When my mom arrived at work in Chicago on Tuesday morning to news about Illinois governor Rod Blagojevich’s arrest, she immediately picked up the phone and called her sister in Springfield to gush. Finally! The dirty governor was going down. They crossed their fingers that the story would get national play.
Boy has it ever. A good political scandal doesn’t have to work too hard to capture public attention, and in this case, the connection to president-elect Barack Obama gave Blagojevich’s take-down extra currency.
Not surprisingly, the governor’s attempt to auction off Obama’s Senate seat emerged as the dominant storyline in news about his arrest. What has received less attention is a brewing journalistic scandal in the laundry list of complaints against Blagojevich. For anyone concerned with media ethics, it can’t be overlooked.
Clint Hendler at the Columbia Journalism Review has a nice, detailed account of what we know so far about discussions between Blagojevich’s chief of staff, John Harris, and an unknown “financial advisor” to Chicago Tribune owner Sam Zell. The talks in question involve the governor’s request that the paper fire members of its editorial board and editorial page staff, who have published unflattering pieces about him, in exchange for state aid in selling the Chicago Cubs and Wrigley Field, which are owned by the Tribune Company.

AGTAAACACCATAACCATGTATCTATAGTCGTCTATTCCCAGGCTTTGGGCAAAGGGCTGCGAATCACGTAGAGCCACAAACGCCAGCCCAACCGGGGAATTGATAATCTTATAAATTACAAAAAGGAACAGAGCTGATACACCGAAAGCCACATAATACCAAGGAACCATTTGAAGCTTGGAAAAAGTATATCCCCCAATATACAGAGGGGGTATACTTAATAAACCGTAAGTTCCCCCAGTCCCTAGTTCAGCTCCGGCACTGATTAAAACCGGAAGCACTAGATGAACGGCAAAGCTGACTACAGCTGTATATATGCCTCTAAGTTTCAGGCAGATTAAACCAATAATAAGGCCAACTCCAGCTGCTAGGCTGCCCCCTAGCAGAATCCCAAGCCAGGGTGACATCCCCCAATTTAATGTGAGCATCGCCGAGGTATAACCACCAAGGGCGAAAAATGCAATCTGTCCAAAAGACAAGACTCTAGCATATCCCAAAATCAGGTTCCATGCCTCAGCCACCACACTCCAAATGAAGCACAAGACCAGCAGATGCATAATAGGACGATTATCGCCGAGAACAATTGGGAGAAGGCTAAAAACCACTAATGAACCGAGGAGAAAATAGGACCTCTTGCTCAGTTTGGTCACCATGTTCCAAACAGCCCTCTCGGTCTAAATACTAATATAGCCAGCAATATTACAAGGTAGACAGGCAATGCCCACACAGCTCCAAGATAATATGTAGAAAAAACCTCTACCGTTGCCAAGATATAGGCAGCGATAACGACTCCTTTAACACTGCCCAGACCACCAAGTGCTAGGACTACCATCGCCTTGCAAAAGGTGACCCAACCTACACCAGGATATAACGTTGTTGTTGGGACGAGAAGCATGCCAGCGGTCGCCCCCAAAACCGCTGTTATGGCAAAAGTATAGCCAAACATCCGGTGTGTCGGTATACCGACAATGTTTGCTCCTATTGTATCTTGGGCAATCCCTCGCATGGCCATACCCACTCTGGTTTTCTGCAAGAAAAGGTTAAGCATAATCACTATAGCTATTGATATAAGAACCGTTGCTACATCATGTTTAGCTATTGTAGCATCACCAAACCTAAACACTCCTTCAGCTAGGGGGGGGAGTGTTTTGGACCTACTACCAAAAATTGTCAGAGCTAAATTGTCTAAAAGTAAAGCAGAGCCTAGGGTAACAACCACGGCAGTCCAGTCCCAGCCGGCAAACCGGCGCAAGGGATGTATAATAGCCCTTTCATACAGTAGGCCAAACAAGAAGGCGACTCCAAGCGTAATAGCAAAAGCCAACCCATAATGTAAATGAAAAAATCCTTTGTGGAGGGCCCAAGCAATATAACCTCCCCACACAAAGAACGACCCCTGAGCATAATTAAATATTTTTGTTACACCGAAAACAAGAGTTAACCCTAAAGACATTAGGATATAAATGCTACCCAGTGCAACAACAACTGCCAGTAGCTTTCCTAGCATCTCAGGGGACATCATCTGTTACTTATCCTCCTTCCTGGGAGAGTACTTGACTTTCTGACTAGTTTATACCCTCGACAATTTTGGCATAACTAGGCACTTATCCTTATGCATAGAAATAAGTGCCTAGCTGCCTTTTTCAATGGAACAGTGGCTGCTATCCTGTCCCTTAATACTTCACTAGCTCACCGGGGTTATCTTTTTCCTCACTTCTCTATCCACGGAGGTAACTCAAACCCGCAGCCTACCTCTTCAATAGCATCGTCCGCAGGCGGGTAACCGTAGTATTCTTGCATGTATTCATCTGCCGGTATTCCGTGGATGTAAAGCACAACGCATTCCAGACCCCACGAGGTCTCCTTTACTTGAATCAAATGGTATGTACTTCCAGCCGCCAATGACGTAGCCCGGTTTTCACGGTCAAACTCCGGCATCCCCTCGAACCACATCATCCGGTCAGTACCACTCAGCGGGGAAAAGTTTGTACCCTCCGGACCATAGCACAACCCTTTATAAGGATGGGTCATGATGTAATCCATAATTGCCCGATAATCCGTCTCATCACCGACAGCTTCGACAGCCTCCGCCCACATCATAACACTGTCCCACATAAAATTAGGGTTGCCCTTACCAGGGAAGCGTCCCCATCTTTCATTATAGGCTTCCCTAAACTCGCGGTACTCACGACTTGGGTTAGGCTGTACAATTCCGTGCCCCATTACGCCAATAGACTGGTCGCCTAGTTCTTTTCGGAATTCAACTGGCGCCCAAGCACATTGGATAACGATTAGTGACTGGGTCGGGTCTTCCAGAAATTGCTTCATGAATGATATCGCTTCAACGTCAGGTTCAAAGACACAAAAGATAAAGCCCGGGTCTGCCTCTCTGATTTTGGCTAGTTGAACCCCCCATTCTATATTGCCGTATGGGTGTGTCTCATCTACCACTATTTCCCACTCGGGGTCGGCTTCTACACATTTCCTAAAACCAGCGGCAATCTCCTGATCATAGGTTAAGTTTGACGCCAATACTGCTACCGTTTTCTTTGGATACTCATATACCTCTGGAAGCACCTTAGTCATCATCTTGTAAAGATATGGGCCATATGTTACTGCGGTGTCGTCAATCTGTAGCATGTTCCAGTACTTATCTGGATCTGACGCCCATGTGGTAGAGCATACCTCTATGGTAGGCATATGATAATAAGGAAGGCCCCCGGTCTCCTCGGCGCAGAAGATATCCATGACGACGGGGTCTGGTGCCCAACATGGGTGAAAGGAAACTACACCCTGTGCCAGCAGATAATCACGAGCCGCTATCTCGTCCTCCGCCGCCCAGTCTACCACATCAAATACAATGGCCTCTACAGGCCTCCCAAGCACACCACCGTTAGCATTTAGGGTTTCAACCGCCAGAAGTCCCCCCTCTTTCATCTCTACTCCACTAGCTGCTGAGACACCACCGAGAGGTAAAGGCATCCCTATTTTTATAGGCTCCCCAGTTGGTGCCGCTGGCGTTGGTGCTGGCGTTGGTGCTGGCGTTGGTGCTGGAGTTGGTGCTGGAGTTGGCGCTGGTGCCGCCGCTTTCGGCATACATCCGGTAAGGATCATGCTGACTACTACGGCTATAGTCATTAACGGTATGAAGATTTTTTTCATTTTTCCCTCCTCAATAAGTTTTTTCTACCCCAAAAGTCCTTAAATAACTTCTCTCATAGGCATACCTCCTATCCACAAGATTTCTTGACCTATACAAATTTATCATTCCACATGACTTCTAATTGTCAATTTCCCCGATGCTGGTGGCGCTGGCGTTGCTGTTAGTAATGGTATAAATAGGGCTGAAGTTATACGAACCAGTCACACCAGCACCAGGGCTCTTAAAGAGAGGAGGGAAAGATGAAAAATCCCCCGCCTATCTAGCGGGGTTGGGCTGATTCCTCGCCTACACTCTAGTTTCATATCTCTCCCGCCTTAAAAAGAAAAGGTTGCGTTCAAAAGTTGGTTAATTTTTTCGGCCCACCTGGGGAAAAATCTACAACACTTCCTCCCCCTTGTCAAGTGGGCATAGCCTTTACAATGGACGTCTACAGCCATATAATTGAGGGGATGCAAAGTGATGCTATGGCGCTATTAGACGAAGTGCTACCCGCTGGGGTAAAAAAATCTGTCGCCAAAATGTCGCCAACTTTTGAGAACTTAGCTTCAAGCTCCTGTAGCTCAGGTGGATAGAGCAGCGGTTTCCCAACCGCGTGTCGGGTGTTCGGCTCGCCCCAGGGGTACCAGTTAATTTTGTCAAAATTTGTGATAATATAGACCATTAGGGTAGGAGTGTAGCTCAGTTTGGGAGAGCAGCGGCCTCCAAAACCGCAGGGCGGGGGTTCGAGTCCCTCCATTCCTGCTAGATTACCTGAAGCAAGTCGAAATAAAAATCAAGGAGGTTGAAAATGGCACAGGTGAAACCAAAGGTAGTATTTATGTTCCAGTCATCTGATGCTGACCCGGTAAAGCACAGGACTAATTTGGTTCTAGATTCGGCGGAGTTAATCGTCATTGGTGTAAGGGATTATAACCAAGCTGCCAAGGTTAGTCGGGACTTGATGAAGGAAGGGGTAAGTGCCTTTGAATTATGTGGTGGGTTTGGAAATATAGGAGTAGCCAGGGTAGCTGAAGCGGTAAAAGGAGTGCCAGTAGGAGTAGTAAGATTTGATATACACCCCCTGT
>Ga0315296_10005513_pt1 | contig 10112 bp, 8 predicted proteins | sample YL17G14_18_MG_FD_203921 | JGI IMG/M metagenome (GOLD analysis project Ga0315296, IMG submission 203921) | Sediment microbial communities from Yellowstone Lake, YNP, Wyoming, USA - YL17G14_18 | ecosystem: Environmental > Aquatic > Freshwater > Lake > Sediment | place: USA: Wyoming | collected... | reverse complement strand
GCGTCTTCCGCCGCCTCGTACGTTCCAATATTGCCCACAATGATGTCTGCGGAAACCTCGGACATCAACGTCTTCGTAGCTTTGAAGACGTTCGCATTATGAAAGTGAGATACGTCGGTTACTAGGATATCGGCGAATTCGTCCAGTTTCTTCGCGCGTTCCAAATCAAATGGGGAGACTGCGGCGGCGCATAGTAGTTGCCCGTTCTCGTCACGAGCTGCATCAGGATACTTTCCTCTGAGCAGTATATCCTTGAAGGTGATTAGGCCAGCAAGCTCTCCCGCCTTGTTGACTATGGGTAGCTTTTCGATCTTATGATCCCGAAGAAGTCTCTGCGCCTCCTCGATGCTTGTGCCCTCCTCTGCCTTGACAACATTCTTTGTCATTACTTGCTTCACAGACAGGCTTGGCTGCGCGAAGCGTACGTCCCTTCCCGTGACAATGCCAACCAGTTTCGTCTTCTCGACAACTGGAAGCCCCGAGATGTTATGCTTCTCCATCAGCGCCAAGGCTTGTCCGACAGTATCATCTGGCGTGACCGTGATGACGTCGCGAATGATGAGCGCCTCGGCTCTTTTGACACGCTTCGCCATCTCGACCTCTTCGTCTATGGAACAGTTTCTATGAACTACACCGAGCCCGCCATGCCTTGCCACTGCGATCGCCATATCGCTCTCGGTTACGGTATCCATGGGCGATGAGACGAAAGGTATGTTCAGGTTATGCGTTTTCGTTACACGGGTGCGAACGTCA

Charges against the governor disturbingly indicate that the paper was “very sensitive to the message.” As CJR points out, Zell has a lot of questions to answer if he intends to salvage a smidgeon of his fledgling news organization’s reputation. For instance, “Did the financial advisor make the deal that Harris implied he did?” And a couple of months ago, when the paper almost ran a story about the Blagojevich wiretaps, was Zell involved in its decision not to?
Washington Post columnist Kathleen Parker sums up the disgrace of it all nicely:
Apparently, the caveat that one should never do battle with someone who buys ink by the barrel has been rendered meaningless by “financial advisers” in the Tribune Tower, where Zell's yearlong reign of error is leading one of the nation's greatest newspaper companies to ruin.